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Lawmakers tear into Trump over a military briefing they say provided no evidence of the alleged ‘imminent threat’ from Iran

Democratic — and a few Republican — lawmakers were infuriated by a classified briefing they received from the Trump administration concerning the US military's deadly strike on Iranian leader Qassem Soleimani.

Democratic Sen. Chris Murphy said lawmakers weren't provided evidence of the “specific, imminent threat” the administration says it had before assassinating Iran's second-most powerful official.

He argued that the administration should have sought authorization from Congress to attack Iran because the action doesn't fall under the 2001 Authorization for Military Force.

“I did not receive any information in this briefing about a specific, imminent threat to US forces in the region,” Murphy said. “I do not have confidence that this attack on Qassem Soleimani was warranted without congressional authorization.”

Defense Secretary Mark Esper insisted on Tuesday that the government was forced to “act in self-defense” and kill Soleimani to prevent an attack on the US within “days” last week but has not made public any information regarding a specific threat.

Trump must show he acted to defend US forces or the nation from an “imminent” threat in order to be in compliance with US and international law.

Notably, Republican Sen. Mike Lee lashed out at the administration following the briefing, calling it “probably the worst briefing, at least on a military issue, I've seen in nine years I've been here.”

Lee said the administration's refusal to seek authorization from Congress to kill a top Iranian government official, and thus dramatically escalate conflict with Iran, was “insulting,” “demeaning,” and “unconstitutional.”

“It's un-American, it's unconstitutional, and it's wrong,” he added.

Lee told reporters that he “walked into that briefing undecided” on whether to support a War Powers Resolution pushed by Democratic Sen. Tim Kaine of Virginia. The resolution would limit the Trump administration's ability to take further military action against Iran without congressional authorization.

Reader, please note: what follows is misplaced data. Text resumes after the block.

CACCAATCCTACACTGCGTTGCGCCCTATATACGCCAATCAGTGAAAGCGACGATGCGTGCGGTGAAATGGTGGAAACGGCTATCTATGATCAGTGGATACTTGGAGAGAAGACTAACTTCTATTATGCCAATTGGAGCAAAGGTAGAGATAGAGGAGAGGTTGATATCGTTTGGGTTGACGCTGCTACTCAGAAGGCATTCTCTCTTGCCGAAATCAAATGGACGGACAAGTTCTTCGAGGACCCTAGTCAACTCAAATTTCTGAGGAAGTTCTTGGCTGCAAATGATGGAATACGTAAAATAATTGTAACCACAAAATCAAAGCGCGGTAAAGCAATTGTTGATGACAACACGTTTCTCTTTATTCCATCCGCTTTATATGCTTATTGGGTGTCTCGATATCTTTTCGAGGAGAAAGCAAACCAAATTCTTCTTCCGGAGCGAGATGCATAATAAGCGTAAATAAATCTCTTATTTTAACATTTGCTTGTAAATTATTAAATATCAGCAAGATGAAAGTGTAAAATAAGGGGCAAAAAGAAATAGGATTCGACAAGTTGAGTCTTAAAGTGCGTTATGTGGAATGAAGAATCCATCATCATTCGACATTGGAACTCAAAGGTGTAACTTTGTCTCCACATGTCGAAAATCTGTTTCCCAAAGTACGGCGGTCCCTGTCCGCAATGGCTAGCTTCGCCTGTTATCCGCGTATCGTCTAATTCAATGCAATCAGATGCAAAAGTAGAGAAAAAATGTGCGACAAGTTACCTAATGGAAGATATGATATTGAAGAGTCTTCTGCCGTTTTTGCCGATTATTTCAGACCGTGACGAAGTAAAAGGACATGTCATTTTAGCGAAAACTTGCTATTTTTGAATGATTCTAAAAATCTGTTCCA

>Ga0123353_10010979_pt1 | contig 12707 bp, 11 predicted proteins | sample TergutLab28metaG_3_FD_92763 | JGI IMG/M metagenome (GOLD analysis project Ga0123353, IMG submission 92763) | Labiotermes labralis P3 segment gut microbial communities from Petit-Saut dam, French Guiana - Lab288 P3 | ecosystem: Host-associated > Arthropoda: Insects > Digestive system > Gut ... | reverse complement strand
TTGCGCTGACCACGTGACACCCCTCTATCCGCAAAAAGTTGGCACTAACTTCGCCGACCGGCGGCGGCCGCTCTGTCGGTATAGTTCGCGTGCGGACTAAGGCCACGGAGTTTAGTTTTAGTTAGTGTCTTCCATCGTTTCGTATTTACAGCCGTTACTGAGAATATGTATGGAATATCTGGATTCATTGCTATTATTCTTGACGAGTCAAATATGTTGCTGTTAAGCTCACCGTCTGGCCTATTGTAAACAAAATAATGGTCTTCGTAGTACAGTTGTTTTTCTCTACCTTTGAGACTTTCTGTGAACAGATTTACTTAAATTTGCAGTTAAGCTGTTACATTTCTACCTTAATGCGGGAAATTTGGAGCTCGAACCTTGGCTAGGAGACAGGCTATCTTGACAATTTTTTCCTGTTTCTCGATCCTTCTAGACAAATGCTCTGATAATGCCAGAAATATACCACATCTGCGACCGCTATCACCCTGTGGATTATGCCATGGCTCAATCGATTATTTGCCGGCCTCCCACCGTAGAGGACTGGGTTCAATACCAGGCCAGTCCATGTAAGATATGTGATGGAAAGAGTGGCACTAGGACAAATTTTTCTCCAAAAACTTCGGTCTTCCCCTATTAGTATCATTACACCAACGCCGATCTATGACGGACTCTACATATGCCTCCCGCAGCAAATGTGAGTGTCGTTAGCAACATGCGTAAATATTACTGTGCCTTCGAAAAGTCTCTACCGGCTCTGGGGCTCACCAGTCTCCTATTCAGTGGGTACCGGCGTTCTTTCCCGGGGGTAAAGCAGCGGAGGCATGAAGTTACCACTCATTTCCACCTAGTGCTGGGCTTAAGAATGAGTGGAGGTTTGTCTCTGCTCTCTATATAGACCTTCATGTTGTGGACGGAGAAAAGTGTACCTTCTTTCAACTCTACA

“That briefing is what changed my mind,” Lee said. “I'm now going to support it.”

He added, “Drive-by notification or after-the-fact lame briefings like the one we just received aren't adequate.”

Murphy, who called Trump's escalation of conflict with Iran “a disaster of epic proportions to US national security interests,” added that the Trump administration allowed just one hour and 15 minutes for the briefing and only about 15 senators were able to ask questions.

“It also appeared to me that just as the questions were getting tougher about whether or not there was a specific, imminent threat, the administration decided to leave the room,” he said.

Senate Minority Leader Chuck Schumer said he asked the administration to send the officials back to Congress in a week to continue briefing lawmakers, but he said he hadn't received a commitment.

Democratic Rep. Pramila Jayapal, co-chair of the House Progressive Caucus, also said the administration provided “no evidence of an imminent threat or attack.”

And Democratic Rep. Tulsi Gabbard, a 2020 presidential candidate, said the administration provided “no justification whatsoever for this illegal and unconstitutional act of war that President Trump took.”

Trump's national security adviser, Robert O'Brien, said Soleimani was “plotting … to attack American facilities and diplomats” at sites occupied by US “soldiers, sailors, airmen, and Marines.”

The Pentagon and Secretary of State Mike Pompeo have repeatedly said the US attacked Iran based on intelligence that pointed to “imminent threats to American lives.” But the Trump administration has refused to disclose any information about the intelligence that led to the US's dramatic escalation with Iran.

But the government did not use the term “imminent” to describe Iran's planned attacks in its original statement justifying the strike.

“General Soleimani was actively developing plans to attack American diplomats and service members in Iraq and throughout the region,” the January 2 statement read. “This strike was aimed at deterring future Iranian attack plans.”

Sonam Sheth contributed to this report.


Defense Secretary Mark Esper says an Iranian attack was days away when the US decided to assassinate Qassem Soleimani


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